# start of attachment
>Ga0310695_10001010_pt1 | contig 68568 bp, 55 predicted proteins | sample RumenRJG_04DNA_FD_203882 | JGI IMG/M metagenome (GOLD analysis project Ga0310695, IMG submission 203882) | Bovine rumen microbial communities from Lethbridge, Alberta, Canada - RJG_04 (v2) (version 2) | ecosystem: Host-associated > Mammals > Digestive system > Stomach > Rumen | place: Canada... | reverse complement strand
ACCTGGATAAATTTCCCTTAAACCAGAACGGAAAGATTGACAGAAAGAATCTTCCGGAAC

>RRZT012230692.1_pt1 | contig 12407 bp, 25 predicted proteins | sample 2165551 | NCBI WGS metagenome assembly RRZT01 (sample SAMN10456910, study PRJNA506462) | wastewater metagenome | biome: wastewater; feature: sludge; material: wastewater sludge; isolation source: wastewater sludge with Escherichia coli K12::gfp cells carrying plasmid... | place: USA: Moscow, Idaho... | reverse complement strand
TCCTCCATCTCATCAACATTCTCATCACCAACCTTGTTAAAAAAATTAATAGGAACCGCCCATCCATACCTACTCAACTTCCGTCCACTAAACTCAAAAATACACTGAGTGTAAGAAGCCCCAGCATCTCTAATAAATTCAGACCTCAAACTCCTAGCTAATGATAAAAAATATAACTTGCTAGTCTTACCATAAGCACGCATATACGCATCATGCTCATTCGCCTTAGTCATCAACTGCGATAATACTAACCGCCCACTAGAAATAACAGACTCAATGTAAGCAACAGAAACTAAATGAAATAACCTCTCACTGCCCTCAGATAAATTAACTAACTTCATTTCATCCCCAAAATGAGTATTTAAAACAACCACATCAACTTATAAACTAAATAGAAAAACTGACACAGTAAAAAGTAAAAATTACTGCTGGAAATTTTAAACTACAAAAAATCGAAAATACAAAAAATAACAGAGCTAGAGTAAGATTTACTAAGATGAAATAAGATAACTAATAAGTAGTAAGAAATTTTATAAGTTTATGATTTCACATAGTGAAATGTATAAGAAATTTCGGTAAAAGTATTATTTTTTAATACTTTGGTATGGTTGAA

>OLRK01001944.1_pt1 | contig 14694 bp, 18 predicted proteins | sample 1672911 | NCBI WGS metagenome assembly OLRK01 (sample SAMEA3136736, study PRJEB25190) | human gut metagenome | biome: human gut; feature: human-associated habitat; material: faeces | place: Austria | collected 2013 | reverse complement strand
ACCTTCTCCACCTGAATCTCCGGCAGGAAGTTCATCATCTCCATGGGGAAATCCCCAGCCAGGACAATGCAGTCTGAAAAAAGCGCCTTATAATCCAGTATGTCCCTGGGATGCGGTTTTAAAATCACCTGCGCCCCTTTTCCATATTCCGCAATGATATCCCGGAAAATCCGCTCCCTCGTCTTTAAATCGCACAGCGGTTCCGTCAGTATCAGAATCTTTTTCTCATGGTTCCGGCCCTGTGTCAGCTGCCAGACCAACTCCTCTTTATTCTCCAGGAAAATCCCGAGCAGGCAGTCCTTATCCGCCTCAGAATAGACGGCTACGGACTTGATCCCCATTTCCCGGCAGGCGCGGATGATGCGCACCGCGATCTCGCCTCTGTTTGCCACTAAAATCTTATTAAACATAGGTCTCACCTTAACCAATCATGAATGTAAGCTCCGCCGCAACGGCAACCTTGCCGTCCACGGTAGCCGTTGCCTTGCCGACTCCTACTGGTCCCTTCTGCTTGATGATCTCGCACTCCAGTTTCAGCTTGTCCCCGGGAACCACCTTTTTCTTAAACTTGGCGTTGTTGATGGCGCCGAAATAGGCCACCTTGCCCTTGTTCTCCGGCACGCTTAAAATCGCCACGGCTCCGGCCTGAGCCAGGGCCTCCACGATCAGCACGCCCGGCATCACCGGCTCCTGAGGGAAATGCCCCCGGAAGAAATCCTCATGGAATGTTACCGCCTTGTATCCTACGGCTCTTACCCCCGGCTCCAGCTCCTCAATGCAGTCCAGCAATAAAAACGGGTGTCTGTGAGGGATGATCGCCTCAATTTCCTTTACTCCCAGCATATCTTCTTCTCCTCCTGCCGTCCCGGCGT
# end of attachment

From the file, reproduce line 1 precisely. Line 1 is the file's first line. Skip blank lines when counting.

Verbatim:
>Ga0310695_10001010_pt1 | contig 68568 bp, 55 predicted proteins | sample RumenRJG_04DNA_FD_203882 | JGI IMG/M metagenome (GOLD analysis project Ga0310695, IMG submission 203882) | Bovine rumen microbial communities from Lethbridge, Alberta, Canada - RJG_04 (v2) (version 2) | ecosystem: Host-associated > Mammals > Digestive system > Stomach > Rumen | place: Canada... | reverse complement strand